Earlier this year I reviewed Dynaudio’s XEO 5 wireless speaker system, which wasn’t truly wireless. While it was true that speaker cables were relieved of their duties, plenty of work was still found for AC cords, line-level interconnects, and coaxial and USB cables, which makes me doubt whether such “wireless” designs will ever be seen as a threat by the wire-makers of the world. Wire and electronics go together almost inseparably; yes, it’s possible to make one that operates without the other, but it is relatively difficult to do. Wires, or more specifically the conductors inside wire, do a splendidly efficient job at two things that make electronics go: transmitting power and isolating small-scale signals. But conductors, any conductors—because none can completely remove itself from the process of transmitting an electrical signal—can’t help but impart a signature of their own, as subtle as that may be. Thus, paradoxically, the best cable firms are also working hard to make the wires between components “disappear.” Three of these firms are here under the spotlight in this survey of their latest mid-line interconnects and speaker cables.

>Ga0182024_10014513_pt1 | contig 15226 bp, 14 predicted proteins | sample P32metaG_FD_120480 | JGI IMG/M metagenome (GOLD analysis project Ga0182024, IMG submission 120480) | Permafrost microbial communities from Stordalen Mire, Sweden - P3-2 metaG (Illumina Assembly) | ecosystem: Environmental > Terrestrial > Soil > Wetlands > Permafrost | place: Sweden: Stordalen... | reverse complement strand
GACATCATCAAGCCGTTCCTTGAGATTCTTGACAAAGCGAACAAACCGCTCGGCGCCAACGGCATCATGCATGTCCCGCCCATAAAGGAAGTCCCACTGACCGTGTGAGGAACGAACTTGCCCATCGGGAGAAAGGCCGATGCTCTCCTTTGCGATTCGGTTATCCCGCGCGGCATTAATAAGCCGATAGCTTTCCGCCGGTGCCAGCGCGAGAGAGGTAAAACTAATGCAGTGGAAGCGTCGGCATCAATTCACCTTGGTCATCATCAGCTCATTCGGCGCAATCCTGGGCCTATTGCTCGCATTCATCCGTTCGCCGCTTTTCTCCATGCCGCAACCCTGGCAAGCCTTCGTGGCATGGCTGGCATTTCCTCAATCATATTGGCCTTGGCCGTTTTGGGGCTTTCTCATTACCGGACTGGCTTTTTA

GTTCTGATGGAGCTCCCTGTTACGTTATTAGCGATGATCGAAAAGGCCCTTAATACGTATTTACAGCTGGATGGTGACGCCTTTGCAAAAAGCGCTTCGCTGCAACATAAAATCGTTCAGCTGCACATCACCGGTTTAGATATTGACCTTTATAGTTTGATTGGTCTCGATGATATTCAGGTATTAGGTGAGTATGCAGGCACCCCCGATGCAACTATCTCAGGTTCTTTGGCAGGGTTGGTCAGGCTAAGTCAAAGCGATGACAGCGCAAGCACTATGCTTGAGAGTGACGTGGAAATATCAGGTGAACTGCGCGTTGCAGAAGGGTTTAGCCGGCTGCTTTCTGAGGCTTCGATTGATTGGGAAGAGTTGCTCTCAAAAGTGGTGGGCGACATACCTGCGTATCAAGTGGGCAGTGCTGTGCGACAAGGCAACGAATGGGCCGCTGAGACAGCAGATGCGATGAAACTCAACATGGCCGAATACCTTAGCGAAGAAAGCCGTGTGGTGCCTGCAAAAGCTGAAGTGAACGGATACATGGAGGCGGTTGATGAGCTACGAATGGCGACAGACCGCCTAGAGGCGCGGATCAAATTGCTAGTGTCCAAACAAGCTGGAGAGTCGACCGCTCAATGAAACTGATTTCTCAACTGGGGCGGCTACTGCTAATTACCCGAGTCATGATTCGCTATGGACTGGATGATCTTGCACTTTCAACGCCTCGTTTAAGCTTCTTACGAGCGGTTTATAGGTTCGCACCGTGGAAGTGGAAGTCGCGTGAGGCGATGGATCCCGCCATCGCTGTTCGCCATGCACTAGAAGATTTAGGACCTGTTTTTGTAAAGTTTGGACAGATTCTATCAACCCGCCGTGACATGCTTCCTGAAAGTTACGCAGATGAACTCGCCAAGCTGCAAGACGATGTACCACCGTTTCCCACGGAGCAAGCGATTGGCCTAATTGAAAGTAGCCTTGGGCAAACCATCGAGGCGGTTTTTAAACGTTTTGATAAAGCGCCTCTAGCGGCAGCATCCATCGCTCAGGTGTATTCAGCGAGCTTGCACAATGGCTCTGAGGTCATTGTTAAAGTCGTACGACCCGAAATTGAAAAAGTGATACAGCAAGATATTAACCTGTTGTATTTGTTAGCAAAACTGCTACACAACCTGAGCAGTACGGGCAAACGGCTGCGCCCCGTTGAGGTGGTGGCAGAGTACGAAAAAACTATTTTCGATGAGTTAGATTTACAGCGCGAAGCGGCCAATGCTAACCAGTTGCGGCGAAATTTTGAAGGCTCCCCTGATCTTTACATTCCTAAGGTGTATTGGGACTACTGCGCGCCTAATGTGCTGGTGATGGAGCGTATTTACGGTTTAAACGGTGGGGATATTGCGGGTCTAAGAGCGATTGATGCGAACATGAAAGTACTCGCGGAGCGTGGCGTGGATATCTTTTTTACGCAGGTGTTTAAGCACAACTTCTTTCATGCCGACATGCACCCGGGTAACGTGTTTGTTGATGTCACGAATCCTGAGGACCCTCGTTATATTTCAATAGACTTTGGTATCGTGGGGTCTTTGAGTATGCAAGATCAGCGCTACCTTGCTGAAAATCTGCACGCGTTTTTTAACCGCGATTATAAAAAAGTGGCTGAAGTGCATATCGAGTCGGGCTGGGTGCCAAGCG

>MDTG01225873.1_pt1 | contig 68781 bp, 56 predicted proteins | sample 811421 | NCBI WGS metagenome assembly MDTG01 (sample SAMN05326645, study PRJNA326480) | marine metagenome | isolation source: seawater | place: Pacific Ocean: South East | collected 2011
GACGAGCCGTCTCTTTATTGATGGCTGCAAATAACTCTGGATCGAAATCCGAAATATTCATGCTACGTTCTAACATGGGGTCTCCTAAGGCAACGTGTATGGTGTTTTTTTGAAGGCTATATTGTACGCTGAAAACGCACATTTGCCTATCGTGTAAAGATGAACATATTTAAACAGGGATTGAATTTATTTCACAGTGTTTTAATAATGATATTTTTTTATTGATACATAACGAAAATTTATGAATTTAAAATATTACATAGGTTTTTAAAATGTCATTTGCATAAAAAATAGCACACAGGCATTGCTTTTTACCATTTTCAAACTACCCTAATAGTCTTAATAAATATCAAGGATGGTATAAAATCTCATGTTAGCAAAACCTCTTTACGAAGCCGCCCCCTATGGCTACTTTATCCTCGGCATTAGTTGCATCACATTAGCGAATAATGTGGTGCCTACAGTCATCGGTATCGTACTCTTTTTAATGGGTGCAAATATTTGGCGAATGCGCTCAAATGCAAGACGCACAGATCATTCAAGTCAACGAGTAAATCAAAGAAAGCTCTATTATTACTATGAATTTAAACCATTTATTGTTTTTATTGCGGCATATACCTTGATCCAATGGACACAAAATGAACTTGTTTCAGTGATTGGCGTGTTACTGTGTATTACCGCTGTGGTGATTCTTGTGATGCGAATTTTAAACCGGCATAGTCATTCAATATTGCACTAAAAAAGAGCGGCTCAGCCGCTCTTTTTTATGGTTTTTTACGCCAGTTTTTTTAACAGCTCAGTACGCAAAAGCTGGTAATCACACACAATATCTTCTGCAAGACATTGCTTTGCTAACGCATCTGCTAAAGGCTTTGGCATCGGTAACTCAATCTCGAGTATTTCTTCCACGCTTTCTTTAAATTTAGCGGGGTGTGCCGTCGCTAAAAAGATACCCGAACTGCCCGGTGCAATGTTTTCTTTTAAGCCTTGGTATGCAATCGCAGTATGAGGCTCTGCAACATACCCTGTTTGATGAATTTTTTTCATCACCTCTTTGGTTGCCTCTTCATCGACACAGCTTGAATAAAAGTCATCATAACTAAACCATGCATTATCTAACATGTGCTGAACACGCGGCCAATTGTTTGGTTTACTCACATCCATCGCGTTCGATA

Rightly or not, I took as gospel that it was the goal of cable designers is to eliminate any character imparted to the audio signal by the device itself. I also assumed that the more there was of the device, the easier it would be to discern this character.
So I asked for three meters of interconnect—which wouldn’t be out place in order to more conveniently place a preamplifier near the listener—and another three meters or thereabouts of speaker cable. Although none of the interconnects tested was marketed as such, I also tried each connected to a moving-magnet input of my Parasound Z phono USB preamp, leaving the other end disconnected, as a check for shielding against hum and noise.
To preserve my sanity (and yours) and because most people I suspect would buy wire by the label, I chose not to report on the results of mixed-brand listening, although I did give it a try. My conclusion? Differences among the interconnect cables out-weighed those among speaker cables. Finally, and again in the interest of my own sanity, I limited the music material to three recordings: 96/24 hi-res renditions of Ella and Louis [Verve] and the Grateful Dead’s American Beauty [Warner Bros.], and Glenn Gould’s 1981 performance of Bach’s Goldberg Variations on State of Wonder [Sony], ripped to my computer and upsampled to 96kHz.